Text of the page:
Tuesday, February 9, 2010

Costa Rica Makes History

As reported by the BBC, Costa Rica made history Sunday, February 7th, with the election of its first female president, Laura Chinchilla, head of the National Liberation Party. Ms. Chinchilla, who won 47% of the vote, is committed to advancing open-market policies in the country. Also recently reported, a study by the New Economics Foundation, the Happy Planet Index, ranks Costa Rica in first place above all other nations as the most happy, making a connection between happiness and the health of the environment.

Costa Rica is a stable nation with a growing tourism industry and sound environmental policies, something that many people attribute to the nation's protection of their forests. As stated by the BBC, "more than half its territory is now covered in trees, compared to 20% in the 1980s." It is one of the only developing countries in the world rated so high in being happy and green when compared to other nations, and the two measures seem to be related. People profess to being more in-tune with the natural world, a characteristic integral for the active participation in environmental protecion.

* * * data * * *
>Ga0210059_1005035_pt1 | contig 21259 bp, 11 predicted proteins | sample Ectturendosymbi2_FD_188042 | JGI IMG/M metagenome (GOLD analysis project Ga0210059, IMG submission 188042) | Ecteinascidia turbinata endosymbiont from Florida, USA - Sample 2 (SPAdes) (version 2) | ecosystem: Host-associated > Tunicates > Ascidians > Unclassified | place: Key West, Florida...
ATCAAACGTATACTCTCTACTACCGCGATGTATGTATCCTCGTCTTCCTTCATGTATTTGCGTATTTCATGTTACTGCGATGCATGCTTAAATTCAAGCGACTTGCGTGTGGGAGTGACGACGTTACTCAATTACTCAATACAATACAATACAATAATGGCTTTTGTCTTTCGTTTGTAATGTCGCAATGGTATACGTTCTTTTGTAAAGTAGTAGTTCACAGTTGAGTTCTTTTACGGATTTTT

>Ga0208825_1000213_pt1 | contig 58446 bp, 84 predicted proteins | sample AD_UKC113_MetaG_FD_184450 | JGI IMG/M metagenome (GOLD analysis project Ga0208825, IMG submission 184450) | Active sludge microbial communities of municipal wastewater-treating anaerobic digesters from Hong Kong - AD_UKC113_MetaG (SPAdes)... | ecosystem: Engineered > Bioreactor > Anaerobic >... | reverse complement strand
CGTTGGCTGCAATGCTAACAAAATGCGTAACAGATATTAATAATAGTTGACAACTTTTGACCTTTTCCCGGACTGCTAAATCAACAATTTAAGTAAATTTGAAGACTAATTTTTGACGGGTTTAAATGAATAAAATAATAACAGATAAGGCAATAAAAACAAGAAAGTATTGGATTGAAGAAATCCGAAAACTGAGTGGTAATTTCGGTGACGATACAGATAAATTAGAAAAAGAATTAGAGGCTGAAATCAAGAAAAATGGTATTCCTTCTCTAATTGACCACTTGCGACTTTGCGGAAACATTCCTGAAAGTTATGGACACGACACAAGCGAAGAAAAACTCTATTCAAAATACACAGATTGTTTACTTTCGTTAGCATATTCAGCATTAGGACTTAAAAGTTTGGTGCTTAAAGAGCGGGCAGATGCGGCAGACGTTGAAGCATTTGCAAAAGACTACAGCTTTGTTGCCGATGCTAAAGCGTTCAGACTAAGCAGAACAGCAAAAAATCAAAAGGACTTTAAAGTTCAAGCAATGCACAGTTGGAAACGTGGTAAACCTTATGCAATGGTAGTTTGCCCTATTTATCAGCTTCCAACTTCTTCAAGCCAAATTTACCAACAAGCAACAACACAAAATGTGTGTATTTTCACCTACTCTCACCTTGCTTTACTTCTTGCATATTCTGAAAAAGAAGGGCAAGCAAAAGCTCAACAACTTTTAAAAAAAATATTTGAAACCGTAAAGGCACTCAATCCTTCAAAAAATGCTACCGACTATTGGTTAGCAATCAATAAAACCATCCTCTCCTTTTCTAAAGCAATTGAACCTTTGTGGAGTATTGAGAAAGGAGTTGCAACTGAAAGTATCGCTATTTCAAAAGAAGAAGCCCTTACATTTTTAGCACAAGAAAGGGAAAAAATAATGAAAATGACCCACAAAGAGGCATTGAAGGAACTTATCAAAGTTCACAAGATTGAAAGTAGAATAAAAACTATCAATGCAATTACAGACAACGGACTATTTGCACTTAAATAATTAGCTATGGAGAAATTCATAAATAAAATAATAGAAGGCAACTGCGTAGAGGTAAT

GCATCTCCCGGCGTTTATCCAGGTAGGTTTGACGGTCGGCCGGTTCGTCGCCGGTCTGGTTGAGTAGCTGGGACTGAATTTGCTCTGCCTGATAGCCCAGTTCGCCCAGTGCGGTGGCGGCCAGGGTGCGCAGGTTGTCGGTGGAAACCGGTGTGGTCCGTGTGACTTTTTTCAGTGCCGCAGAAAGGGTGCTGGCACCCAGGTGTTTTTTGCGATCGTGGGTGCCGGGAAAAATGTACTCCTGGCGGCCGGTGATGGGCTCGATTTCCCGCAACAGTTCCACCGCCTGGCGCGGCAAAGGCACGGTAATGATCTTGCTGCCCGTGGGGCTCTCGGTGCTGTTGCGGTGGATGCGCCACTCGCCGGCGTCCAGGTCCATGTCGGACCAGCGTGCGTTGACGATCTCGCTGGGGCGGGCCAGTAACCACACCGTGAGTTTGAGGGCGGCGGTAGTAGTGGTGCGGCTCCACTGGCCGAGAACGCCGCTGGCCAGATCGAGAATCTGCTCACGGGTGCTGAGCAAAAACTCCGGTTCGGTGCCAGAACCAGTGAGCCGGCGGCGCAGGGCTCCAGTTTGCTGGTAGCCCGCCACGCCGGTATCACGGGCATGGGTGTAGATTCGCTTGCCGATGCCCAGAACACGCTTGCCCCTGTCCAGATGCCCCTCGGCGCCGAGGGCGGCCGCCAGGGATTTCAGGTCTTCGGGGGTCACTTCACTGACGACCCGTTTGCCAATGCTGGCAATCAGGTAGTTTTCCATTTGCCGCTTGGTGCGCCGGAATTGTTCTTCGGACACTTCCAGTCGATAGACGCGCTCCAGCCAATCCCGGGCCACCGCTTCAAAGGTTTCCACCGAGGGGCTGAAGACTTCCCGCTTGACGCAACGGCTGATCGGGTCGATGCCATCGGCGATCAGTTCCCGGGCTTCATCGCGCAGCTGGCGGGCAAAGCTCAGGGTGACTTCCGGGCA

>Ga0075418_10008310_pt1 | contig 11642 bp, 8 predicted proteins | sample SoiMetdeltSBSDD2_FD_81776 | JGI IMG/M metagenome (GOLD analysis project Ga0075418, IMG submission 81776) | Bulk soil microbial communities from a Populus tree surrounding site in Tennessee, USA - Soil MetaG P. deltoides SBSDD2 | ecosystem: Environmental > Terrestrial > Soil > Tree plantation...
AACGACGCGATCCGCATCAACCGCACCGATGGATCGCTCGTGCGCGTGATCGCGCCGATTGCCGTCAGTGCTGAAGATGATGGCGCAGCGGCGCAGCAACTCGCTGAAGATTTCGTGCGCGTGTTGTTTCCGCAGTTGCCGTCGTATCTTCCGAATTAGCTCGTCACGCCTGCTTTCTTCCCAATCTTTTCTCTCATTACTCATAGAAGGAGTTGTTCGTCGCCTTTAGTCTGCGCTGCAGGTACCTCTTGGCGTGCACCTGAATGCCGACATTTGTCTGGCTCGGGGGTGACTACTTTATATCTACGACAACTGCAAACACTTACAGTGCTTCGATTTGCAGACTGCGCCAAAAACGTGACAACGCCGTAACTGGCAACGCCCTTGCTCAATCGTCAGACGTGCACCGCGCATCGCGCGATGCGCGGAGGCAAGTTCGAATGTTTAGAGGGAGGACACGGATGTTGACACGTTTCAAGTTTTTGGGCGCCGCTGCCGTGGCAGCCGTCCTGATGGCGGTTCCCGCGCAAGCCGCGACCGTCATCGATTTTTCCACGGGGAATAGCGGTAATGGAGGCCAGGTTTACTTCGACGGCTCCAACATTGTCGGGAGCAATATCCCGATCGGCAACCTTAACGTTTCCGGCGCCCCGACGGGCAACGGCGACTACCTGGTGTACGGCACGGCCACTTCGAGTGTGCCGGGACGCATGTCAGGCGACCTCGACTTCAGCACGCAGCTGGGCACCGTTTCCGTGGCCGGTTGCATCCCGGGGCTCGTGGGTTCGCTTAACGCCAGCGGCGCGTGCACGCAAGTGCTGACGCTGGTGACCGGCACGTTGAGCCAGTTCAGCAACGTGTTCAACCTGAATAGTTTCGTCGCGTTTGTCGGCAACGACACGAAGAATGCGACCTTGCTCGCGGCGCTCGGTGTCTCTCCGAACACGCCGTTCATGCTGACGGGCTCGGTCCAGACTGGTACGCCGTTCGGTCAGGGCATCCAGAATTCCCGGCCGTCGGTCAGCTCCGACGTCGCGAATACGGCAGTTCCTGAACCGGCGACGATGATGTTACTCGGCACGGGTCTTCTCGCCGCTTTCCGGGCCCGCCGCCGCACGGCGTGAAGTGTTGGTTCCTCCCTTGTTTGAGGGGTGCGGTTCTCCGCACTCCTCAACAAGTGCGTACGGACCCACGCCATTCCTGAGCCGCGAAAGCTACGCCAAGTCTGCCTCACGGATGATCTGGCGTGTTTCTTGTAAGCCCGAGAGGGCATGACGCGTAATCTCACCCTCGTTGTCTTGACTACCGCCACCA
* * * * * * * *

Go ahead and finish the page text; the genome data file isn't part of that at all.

Costa Rica was the first developing nation to commit to being carbon neutral by 2021, has implemented a carbon tax, and is currently getting 90% of its energy supply from renewable sources. Costa Rica is right on track for preserving their fragile environment. Yet there is room for improvement, since the government still allows open pit mining and the unfettered melon and pineapple growing by multinational corporations threatens the ecosystem through the use of many agrochemicals.

Hopefully the newly elected president will, in an effor to promote open-market operations, direct more attention to making the tourism industry in the area more eco-friendly as it promises to raise revenues while maintaining what seems to make Costa Ricans most happy, the health of the environment. One Costa Rican, Juan Francisco Montealegre, explains, "We don't have a sensation of death. Nothing is arid here, you can see life everywhere."

Referenced BBC reports:



Photo by Alex Villegas

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